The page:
Farewell 2018 – New-to-me Board Games

How fast the year has (almost) passed! As always, actually. And, also as always, it’s been eventful. The major change in my life is that I’ve finished my M.A. thesis (on the Cold War in board games). That means that I am no longer at least part-time professionally involved with history (I work in a non-related field), but my passion has not faded. In fact, one of the first things I did after my enrollment at university was terminated (and with it my access to the university’s libraries) was to create an account at another scientific library for myself. The books on history keep rolling my way.
So, there has been reading, but, of course, also a lot of gaming and blogging (historical or not). I’d like to share some of my favorites from this year with you. You’ll notice that hardly any book or game of those (or none at all?) was published in 2018. I have played games and read books from 2018, but they haven’t made it to these lists. New is not always better.
I give three nominations per category and crown one the winner – one category per day. So, let’s start with our first category.

New-to-me Board Games I Enjoyed in 2018

I stole this idea from Dave’s blog (which you should totally check out if you like board games). Dave plays a lot of different board games and gives a quick report about those that were new to him every month – how they play and how he liked them. Now I play by no means as many new games as he does (and I must confess that rule learning is not my favorite part of board gaming, which limits this further), so for me, once per year sounds about right. Here are my top three games that I played for the first time in 2018.

Pandemic (Matt Leacock, Z-Man Games)

I know, I’ve been living under a rock for the last ten years. Pandemic is a modern classic that helped pave the way for our current golden age of cooperative games. On Board Game Geek, only Catan and Carcassonne have more ratings. That said, Pandemic does deserve its popularity. It’s simple to play and even simpler to teach. For a game this mechanically elegant and abstracted, it’s doing theme pretty well. And it’s got a nice story arc of outbreaking diseases that get ever more vicious while your team also gets closer to finding cures. Pandemic wouldn’t be my go-to game for an amazing experience with seasoned gamers, but it delivers very solidly for these while being an ideal gateway game.


End of Pandemic: All four diseases are cured!

Power Grid (Friedemann Friese, 2F-Spiele)

Okay, now you see I’ve really been living under a rock. But I swear, it is a very comfortable rock. Also, it houses the oil and coal supply that is the source of my famed wealth as I sell all of it to entrepreneurs of electrical energy. Myself, I am less successful at running an electricity company. The one time I played Power Grid, I was soundly beaten. It came as no surprise, as my opponent, an electrical engineer, had inside knowledge. You know a game is good when you get excited about it after losing. Power Grid is a tooth-and-nail fight over power plant auctions, fuel supply, and grid expansion. If you’re in for that, it is a pretty electrifying experience.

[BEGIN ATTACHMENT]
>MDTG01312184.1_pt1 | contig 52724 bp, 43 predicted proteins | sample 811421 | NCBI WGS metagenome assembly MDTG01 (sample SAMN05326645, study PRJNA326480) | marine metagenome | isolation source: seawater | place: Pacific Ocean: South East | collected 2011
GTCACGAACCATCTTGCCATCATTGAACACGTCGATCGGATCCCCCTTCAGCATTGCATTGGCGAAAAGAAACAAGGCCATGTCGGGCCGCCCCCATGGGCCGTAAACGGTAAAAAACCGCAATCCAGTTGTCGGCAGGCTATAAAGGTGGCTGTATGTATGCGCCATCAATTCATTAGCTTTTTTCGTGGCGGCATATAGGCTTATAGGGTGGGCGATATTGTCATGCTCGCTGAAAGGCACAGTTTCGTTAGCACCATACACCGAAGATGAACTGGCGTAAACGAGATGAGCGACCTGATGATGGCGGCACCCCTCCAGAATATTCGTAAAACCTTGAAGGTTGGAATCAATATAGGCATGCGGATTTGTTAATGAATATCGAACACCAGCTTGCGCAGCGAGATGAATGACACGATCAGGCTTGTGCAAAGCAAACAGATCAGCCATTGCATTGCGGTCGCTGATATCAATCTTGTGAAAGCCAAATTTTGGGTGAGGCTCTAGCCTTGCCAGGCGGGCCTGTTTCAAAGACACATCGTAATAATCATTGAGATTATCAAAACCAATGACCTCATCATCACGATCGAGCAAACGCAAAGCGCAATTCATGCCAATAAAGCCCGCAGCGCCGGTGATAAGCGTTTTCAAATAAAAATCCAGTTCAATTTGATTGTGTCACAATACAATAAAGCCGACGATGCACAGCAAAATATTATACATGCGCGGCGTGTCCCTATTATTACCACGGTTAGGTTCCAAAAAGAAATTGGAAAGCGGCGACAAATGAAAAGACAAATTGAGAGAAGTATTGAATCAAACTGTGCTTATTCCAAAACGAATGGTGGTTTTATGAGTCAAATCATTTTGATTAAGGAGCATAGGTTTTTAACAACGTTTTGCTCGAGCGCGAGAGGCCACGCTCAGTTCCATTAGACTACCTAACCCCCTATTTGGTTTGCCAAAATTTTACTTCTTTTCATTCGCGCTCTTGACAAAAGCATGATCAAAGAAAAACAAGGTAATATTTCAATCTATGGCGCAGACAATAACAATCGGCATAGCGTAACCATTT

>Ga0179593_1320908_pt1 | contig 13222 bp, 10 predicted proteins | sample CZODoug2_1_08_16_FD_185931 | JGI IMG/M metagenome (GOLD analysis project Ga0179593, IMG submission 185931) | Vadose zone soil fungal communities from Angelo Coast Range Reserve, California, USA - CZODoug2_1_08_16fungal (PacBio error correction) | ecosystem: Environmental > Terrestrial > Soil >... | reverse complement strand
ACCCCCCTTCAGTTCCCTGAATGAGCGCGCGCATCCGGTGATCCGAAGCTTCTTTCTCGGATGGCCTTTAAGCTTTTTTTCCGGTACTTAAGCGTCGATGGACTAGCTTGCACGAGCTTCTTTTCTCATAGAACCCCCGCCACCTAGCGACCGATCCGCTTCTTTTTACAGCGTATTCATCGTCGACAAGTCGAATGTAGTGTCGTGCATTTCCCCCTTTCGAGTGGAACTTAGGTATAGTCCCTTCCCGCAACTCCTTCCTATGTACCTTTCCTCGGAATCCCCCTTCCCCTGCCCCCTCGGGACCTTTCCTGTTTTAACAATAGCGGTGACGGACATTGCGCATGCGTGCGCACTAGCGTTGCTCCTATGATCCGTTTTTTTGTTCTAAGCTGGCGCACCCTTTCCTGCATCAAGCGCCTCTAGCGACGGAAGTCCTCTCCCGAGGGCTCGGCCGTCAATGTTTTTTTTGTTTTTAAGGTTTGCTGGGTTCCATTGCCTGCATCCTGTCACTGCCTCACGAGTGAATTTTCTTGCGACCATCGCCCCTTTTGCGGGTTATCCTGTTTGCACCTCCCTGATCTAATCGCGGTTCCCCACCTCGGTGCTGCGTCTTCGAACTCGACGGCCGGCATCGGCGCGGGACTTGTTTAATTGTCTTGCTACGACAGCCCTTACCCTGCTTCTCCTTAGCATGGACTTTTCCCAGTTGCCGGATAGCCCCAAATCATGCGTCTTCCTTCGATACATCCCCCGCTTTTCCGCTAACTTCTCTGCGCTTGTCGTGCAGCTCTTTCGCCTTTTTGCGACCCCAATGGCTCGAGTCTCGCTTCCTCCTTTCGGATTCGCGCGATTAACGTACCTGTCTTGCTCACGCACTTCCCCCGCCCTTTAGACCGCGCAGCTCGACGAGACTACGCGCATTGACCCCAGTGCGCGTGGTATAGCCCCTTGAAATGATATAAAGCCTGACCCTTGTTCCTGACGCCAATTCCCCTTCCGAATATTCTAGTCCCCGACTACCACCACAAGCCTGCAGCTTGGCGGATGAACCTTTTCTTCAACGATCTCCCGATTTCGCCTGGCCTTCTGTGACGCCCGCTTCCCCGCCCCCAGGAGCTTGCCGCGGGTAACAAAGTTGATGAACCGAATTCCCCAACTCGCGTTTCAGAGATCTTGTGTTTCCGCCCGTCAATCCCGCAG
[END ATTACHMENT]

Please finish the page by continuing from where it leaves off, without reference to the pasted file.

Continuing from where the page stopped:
Power Grid

Red and Green jockey for position on the map in Power Grid. Note the puny $1 bill next to the power plant cards to the very right which constituted my entire cash-on-hand at the time.

The best new-to-me game of 2018, however, is…

Here I Stand (Ed Beach, GMT Games)

Did I write I wouldn’t go to Pandemic for an amazing time with seasoned gamers? Well, that’s because I would go to Here I Stand for that. I have played two sessions with the full complement of six players this year (plus several more with fewer players or in the two-player scenario), and the experience is just mind-blowing. People get really invested in their roles as Emperor, Pope, or Sultan. Suddenly history clicks for them. Normally perfectly equanimous individuals get really anxious over diplomatic deals. I probably had the nerdiest moment of my life this year when our Popess in one session realized she had promised both an alliance to the Emperor and a divorce to English king Henry VIII (which are mutually exclusive) and then rushed to mend her diplomatic framework. Everyone is really excited from noon to past midnight. …and there we already have Here I Stand’s little flaws. It is a complicated machine with a plethora of little rules, and it lasts epically long. But if you have six players who are willing to make the effort to learn the rules well enough to be ready to play and then commit to a long gaming day, nothing compares to Here I Stand’s glory.

Here I Stand Setup

Setup of Here I Stand: Europe is ready to be converted to your religion and/or conquered by your troops. Twelve hours of gaming fun ahead!

What were your favorite new-to-you games this year? Let me know in the comments!

7 thoughts on “Farewell 2018 – New-to-me Board Games

  1. Pingback: On Hiatus for a Few Weeks – Dude! Take Your Turn!

  2. Pingback: Farewell 2018 – Historical Fiction | Clio's Board Games

  3. Pingback: Farewell 2018 – Non-Historical Games | Clio's Board Games

  4. scr3p

    Pandemic was the game that got me into boardgaming so can’t say anything bad about it 🙂 Now playing Pandemic legacy season 1 for the second time. I have never played Power Grid so maybe that’s something for 2019. But my one goal for 2019 is getting Here I Stand on the table. Should be possible to do a 3-player game with my 2 historical gamer friends 🙂

    Liked by 1 person

  5. Pingback: Farewell 2018 – Historical Board Games | Clio's Board Games

  6. Pingback: Farewell 2018 – Highlights on the Blog | Clio's Board Games

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